Ethnic differences in psychosocial and health behavior correlates of dieting, purging, and binge eating in a population-based sample of adolescent females

Simone A. French, Mary Story, Dianne Neumark-Sztainer, Blake Downes, Michael Resnick, Robert Blum

Research output: Contribution to journalArticle

110 Scopus citations

Abstract

Objective: To examine ethnic differences in factors associated with disordered eating behaviors. Method: Data were collected from 17, 159 adolescent females who completed a school-based health survey conducted in 1987. Results: In all ethnic groups, dieting was associated in bivariate analyses with weight dissatisfaction, perceived overweight, and low body pride. Purging was associated with weight dissatisfaction, perceived overweight, low body pride, greater suicide risk, and greater alcohol use. Binge eating was associated with weight dissatisfaction, perceived overweight, low body pride, lower family connectedness, greater peer acceptance concerns, and emotional stress. Discussion: Body dissatisfaction and perceived overweight are consistent correlates of dieting and binge eating in adolescent females of diverse ethnic groups. Ethnic subculture does not appear to protect against the broader sociocultural factors that foster body dissatisfaction among adolescent females. Implications for understanding sociocultural influences on dieting, obesity, and eating disorders are discussed.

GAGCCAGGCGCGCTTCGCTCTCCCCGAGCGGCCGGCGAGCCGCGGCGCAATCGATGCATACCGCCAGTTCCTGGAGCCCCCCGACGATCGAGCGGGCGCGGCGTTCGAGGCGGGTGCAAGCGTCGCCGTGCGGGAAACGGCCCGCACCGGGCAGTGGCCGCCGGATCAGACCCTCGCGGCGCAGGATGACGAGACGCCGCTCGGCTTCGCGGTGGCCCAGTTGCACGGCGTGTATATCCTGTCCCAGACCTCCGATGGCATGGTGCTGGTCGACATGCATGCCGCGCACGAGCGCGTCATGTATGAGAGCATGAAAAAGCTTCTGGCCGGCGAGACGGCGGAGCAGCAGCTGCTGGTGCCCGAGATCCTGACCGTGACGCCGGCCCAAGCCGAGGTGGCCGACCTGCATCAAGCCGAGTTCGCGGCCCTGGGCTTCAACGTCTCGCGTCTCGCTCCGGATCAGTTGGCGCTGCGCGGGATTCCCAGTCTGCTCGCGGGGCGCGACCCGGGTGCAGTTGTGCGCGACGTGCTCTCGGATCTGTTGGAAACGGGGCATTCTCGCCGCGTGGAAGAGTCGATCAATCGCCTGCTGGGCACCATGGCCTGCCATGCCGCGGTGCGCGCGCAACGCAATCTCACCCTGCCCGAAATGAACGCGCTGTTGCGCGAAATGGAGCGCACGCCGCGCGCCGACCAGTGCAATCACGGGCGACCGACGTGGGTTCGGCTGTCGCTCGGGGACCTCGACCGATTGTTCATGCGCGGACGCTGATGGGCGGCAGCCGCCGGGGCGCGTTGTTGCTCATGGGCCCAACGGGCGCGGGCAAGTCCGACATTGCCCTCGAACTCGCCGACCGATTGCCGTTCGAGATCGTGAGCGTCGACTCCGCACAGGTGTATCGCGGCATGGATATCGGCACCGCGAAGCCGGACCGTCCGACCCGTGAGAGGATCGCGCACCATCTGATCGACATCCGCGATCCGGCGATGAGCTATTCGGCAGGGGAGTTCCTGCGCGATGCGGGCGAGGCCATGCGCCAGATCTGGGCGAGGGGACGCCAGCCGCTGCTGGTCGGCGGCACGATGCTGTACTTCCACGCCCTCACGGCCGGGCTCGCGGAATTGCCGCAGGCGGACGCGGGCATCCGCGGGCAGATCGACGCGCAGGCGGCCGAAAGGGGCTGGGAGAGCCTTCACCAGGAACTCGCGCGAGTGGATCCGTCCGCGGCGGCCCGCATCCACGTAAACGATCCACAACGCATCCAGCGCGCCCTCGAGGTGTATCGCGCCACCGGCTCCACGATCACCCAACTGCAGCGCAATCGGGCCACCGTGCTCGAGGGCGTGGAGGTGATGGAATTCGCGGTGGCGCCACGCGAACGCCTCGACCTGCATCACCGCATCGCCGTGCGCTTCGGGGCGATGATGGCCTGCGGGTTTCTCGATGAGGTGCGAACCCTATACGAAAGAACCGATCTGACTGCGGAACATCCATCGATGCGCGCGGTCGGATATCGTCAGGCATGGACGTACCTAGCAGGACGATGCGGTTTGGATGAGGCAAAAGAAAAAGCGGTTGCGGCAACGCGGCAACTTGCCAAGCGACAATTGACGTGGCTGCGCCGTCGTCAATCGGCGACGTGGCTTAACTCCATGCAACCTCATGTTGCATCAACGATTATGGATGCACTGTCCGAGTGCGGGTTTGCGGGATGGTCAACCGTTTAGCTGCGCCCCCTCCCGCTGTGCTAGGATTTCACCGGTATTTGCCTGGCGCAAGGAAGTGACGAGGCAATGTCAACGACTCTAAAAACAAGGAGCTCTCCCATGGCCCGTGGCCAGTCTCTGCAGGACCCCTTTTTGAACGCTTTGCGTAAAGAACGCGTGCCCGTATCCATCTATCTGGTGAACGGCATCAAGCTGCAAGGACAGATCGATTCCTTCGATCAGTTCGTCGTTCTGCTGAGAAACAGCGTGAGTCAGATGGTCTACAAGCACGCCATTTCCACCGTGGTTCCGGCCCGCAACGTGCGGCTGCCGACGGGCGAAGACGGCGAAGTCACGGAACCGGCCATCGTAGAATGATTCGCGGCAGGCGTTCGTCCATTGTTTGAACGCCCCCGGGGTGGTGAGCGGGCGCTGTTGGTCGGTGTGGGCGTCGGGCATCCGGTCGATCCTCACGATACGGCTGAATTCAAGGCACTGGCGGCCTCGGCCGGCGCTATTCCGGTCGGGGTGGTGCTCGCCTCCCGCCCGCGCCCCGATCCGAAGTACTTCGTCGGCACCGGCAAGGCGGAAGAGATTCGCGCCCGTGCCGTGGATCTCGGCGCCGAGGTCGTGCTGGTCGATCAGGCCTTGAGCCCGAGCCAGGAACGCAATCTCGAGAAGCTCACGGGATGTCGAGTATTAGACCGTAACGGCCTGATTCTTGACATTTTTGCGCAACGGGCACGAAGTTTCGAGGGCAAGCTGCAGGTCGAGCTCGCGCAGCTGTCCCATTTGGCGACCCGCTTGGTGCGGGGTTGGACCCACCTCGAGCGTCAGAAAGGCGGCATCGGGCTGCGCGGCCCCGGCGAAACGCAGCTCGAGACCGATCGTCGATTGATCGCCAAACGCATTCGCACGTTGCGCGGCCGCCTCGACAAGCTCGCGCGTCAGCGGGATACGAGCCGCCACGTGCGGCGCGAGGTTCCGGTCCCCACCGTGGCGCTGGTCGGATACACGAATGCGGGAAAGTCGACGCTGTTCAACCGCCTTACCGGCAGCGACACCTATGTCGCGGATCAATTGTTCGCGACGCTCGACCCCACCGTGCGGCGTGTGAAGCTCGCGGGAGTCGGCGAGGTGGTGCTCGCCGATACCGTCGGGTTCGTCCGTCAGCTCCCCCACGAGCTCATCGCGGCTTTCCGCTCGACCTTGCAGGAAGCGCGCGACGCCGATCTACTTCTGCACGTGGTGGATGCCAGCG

Original languageEnglish (US)
Pages (from-to)315-322
Number of pages8
JournalInternational Journal of Eating Disorders
Volume22
Issue number3
DOIs
StatePublished - Sep 15 1997

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